Archive Of Our Own (AO3), a fanfiction website that forms part of the Organization for Transformative Works is home to eleven different classifications of fandoms: Anime & Manga, Books & Literature, Cartoons & Comics & Graphic Novels, Celebrities & Real People, Movies, Music & Bands, Other Media, Theater, TV Shows, Video Games, and Uncategorized Fandoms. Each category organized by alphabetic order is host to more than a thousand works. There are hundreds of people from all over the world writing on AO3.
The Organization for Transformative Works (OTW) is a nonprofit organization, created by fans in 2007, to “serve the interests of fans by providing access to and preserving the history of fanworks and fan culture in its myriad forms. We believe that fanworks are transformative and that transformative works are legitimate” (“About the OTW”). The OTW supports itself on donations from fans, who sometimes happen to be famous people like Orlando Jones, actor and producer of the TV show Sleepy Hollow, who declared himself a ‘nerd’ on an interview for TVRage.com: “I’ve been a part of the fandom world ever since I was playing with ‘Star Wars’ dolls when I was six. I feel like I’ve been involved in fan fiction for a long time. […] I see the fandom as not just people, but also artists” (Schremph). For Jones, fanwork is art.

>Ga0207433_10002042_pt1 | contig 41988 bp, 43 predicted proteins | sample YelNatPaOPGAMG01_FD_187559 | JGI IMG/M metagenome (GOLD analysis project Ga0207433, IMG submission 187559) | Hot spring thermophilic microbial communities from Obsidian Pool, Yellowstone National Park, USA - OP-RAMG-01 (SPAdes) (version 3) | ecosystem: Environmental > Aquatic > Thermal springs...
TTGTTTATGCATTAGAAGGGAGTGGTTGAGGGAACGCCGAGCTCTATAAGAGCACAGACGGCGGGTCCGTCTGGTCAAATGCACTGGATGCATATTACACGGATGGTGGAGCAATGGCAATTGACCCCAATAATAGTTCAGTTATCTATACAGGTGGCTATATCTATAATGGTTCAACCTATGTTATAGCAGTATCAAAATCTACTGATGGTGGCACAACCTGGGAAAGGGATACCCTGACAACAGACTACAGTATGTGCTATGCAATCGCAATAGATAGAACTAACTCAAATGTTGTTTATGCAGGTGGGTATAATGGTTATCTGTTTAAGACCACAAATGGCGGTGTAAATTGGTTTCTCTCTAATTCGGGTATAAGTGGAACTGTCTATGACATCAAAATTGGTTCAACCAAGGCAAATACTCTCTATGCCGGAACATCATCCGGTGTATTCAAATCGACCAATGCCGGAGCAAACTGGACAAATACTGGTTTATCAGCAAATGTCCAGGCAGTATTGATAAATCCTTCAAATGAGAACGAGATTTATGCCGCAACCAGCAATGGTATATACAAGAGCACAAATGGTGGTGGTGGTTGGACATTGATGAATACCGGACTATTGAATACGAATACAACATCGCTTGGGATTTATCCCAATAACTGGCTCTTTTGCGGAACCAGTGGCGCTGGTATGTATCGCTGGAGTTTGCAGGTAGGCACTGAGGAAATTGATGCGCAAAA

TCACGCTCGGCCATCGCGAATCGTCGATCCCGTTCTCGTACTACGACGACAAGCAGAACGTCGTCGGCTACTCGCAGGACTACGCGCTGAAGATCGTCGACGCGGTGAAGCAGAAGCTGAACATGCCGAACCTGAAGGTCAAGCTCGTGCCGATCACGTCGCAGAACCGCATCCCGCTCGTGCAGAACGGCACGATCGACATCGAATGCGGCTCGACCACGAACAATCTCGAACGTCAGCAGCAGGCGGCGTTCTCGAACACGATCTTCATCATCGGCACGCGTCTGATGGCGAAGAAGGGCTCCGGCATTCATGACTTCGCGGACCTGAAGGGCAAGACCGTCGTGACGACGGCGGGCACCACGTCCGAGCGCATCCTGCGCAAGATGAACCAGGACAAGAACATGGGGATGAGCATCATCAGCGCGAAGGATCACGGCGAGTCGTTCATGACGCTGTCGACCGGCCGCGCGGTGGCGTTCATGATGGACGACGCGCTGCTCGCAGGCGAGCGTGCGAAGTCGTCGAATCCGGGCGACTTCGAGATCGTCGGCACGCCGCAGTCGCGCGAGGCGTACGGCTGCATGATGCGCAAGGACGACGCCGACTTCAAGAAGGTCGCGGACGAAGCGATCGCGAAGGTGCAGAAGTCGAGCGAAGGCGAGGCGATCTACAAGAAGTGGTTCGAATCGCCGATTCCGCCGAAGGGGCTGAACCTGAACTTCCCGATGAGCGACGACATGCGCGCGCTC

There are fanfiction on sixty-six different languages accessible on AO3, and the people writing it goes from eleven-years-old school girls to thirty-years-old doctors. The variety of people writing fanfiction includes graphic designers, engineers, teachers, actors, surgeons, psychologists, architects, and so on. Some of them are professional writers or have studied literature, but it is clear that literature does not necessarily have to be written by professional writers, as Laura mentions,